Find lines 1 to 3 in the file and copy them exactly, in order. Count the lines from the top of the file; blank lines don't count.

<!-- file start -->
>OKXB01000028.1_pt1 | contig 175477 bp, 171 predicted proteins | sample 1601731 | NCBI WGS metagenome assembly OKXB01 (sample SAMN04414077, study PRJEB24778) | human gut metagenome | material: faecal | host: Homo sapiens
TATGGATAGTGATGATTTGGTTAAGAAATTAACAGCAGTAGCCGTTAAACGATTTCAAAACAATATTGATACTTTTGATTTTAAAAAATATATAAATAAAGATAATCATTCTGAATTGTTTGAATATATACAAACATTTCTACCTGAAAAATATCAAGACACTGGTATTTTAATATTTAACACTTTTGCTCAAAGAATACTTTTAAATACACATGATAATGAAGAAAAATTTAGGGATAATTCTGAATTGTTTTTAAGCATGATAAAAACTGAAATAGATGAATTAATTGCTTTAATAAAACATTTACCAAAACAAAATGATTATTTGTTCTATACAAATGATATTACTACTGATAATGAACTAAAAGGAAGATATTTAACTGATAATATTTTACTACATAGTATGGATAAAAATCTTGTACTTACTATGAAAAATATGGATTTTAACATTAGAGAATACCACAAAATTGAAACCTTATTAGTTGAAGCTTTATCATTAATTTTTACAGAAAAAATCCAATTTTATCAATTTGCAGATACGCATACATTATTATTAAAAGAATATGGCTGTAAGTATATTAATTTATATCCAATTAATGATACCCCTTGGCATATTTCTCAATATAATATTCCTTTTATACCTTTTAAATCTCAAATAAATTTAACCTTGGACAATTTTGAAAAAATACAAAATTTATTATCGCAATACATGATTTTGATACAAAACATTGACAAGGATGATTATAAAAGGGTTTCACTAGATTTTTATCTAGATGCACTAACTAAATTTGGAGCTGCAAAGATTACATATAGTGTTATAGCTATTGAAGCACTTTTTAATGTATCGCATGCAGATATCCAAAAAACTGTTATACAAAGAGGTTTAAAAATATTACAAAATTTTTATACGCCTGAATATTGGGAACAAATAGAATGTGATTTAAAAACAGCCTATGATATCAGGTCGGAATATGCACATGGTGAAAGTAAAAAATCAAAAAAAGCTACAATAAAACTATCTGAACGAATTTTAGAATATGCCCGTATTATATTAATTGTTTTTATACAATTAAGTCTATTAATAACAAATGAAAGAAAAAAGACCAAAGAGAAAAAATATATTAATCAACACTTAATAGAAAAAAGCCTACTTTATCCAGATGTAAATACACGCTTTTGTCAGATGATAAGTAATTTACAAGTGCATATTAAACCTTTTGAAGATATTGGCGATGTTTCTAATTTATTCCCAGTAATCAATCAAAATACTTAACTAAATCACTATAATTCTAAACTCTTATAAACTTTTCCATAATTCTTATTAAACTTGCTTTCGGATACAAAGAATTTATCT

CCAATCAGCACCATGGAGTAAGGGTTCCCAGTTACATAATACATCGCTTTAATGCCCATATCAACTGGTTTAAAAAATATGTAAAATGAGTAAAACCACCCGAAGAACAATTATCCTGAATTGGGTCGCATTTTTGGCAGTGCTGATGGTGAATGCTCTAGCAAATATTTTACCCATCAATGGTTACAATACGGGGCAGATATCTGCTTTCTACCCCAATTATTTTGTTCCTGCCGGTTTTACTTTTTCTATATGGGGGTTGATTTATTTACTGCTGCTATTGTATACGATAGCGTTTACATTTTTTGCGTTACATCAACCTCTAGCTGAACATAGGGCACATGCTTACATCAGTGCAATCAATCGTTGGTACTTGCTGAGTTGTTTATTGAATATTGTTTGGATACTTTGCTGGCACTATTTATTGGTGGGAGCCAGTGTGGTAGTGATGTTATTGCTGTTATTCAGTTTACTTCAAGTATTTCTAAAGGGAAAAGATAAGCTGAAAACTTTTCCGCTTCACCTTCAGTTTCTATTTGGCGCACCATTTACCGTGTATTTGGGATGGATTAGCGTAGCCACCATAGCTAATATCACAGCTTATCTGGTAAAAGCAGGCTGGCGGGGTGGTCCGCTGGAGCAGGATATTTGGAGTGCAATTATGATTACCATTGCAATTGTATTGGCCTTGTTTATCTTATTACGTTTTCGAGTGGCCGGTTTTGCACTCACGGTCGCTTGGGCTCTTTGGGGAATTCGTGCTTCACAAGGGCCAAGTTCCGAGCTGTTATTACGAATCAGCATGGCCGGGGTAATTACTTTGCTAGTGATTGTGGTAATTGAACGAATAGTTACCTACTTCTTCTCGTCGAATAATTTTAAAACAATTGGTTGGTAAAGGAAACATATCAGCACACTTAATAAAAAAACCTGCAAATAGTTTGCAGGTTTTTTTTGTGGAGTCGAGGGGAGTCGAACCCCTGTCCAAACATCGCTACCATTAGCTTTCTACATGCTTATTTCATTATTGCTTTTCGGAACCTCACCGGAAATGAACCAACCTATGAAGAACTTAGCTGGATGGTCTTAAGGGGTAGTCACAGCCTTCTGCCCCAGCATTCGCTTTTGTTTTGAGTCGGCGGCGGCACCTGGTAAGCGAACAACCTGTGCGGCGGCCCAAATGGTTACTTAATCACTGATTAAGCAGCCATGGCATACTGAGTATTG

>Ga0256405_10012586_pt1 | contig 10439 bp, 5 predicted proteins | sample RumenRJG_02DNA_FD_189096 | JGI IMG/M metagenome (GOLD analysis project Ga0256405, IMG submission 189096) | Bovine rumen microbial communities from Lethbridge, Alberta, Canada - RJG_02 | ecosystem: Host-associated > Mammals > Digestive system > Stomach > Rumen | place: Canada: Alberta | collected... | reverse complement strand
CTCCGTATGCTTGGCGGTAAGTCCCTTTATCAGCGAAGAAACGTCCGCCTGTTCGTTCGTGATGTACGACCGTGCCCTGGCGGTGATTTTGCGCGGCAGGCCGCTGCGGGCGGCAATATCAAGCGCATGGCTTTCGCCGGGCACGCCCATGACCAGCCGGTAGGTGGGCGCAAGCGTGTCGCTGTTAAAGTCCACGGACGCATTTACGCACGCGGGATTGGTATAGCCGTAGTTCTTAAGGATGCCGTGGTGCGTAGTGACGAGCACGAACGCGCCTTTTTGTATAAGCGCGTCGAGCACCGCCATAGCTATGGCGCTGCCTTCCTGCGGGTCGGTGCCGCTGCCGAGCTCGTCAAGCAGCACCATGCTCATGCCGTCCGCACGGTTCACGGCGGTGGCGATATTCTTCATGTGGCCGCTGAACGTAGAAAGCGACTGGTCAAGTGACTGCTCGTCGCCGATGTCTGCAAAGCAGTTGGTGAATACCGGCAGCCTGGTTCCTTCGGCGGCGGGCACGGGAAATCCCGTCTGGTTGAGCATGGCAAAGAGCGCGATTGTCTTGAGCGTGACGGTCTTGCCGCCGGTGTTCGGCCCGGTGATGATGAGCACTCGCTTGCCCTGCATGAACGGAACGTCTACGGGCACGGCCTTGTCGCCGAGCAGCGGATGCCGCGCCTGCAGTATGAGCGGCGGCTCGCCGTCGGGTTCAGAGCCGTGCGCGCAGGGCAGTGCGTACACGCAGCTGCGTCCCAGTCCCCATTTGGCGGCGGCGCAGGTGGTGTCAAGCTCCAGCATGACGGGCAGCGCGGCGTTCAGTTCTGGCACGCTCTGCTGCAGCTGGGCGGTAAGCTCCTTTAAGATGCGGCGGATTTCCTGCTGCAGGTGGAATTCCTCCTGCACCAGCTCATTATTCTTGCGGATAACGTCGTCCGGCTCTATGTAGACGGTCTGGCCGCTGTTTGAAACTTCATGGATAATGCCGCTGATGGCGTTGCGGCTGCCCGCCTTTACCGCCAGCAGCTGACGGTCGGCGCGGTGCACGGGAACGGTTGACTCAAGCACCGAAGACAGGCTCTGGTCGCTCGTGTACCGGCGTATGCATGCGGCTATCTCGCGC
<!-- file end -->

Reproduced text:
>OKXB01000028.1_pt1 | contig 175477 bp, 171 predicted proteins | sample 1601731 | NCBI WGS metagenome assembly OKXB01 (sample SAMN04414077, study PRJEB24778) | human gut metagenome | material: faecal | host: Homo sapiens
TATGGATAGTGATGATTTGGTTAAGAAATTAACAGCAGTAGCCGTTAAACGATTTCAAAACAATATTGATACTTTTGATTTTAAAAAATATATAAATAAAGATAATCATTCTGAATTGTTTGAATATATACAAACATTTCTACCTGAAAAATATCAAGACACTGGTATTTTAATATTTAACACTTTTGCTCAAAGAATACTTTTAAATACACATGATAATGAAGAAAAATTTAGGGATAATTCTGAATTGTTTTTAAGCATGATAAAAACTGAAATAGATGAATTAATTGCTTTAATAAAACATTTACCAAAACAAAATGATTATTTGTTCTATACAAATGATATTACTACTGATAATGAACTAAAAGGAAGATATTTAACTGATAATATTTTACTACATAGTATGGATAAAAATCTTGTACTTACTATGAAAAATATGGATTTTAACATTAGAGAATACCACAAAATTGAAACCTTATTAGTTGAAGCTTTATCATTAATTTTTACAGAAAAAATCCAATTTTATCAATTTGCAGATACGCATACATTATTATTAAAAGAATATGGCTGTAAGTATATTAATTTATATCCAATTAATGATACCCCTTGGCATATTTCTCAATATAATATTCCTTTTATACCTTTTAAATCTCAAATAAATTTAACCTTGGACAATTTTGAAAAAATACAAAATTTATTATCGCAATACATGATTTTGATACAAAACATTGACAAGGATGATTATAAAAGGGTTTCACTAGATTTTTATCTAGATGCACTAACTAAATTTGGAGCTGCAAAGATTACATATAGTGTTATAGCTATTGAAGCACTTTTTAATGTATCGCATGCAGATATCCAAAAAACTGTTATACAAAGAGGTTTAAAAATATTACAAAATTTTTATACGCCTGAATATTGGGAACAAATAGAATGTGATTTAAAAACAGCCTATGATATCAGGTCGGAATATGCACATGGTGAAAGTAAAAAATCAAAAAAAGCTACAATAAAACTATCTGAACGAATTTTAGAATATGCCCGTATTATATTAATTGTTTTTATACAATTAAGTCTATTAATAACAAATGAAAGAAAAAAGACCAAAGAGAAAAAATATATTAATCAACACTTAATAGAAAAAAGCCTACTTTATCCAGATGTAAATACACGCTTTTGTCAGATGATAAGTAATTTACAAGTGCATATTAAACCTTTTGAAGATATTGGCGATGTTTCTAATTTATTCCCAGTAATCAATCAAAATACTTAACTAAATCACTATAATTCTAAACTCTTATAAACTTTTCCATAATTCTTATTAAACTTGCTTTCGGATACAAAGAATTTATCT

CCAATCAGCACCATGGAGTAAGGGTTCCCAGTTACATAATACATCGCTTTAATGCCCATATCAACTGGTTTAAAAAATATGTAAAATGAGTAAAACCACCCGAAGAACAATTATCCTGAATTGGGTCGCATTTTTGGCAGTGCTGATGGTGAATGCTCTAGCAAATATTTTACCCATCAATGGTTACAATACGGGGCAGATATCTGCTTTCTACCCCAATTATTTTGTTCCTGCCGGTTTTACTTTTTCTATATGGGGGTTGATTTATTTACTGCTGCTATTGTATACGATAGCGTTTACATTTTTTGCGTTACATCAACCTCTAGCTGAACATAGGGCACATGCTTACATCAGTGCAATCAATCGTTGGTACTTGCTGAGTTGTTTATTGAATATTGTTTGGATACTTTGCTGGCACTATTTATTGGTGGGAGCCAGTGTGGTAGTGATGTTATTGCTGTTATTCAGTTTACTTCAAGTATTTCTAAAGGGAAAAGATAAGCTGAAAACTTTTCCGCTTCACCTTCAGTTTCTATTTGGCGCACCATTTACCGTGTATTTGGGATGGATTAGCGTAGCCACCATAGCTAATATCACAGCTTATCTGGTAAAAGCAGGCTGGCGGGGTGGTCCGCTGGAGCAGGATATTTGGAGTGCAATTATGATTACCATTGCAATTGTATTGGCCTTGTTTATCTTATTACGTTTTCGAGTGGCCGGTTTTGCACTCACGGTCGCTTGGGCTCTTTGGGGAATTCGTGCTTCACAAGGGCCAAGTTCCGAGCTGTTATTACGAATCAGCATGGCCGGGGTAATTACTTTGCTAGTGATTGTGGTAATTGAACGAATAGTTACCTACTTCTTCTCGTCGAATAATTTTAAAACAATTGGTTGGTAAAGGAAACATATCAGCACACTTAATAAAAAAACCTGCAAATAGTTTGCAGGTTTTTTTTGTGGAGTCGAGGGGAGTCGAACCCCTGTCCAAACATCGCTACCATTAGCTTTCTACATGCTTATTTCATTATTGCTTTTCGGAACCTCACCGGAAATGAACCAACCTATGAAGAACTTAGCTGGATGGTCTTAAGGGGTAGTCACAGCCTTCTGCCCCAGCATTCGCTTTTGTTTTGAGTCGGCGGCGGCACCTGGTAAGCGAACAACCTGTGCGGCGGCCCAAATGGTTACTTAATCACTGATTAAGCAGCCATGGCATACTGAGTATTG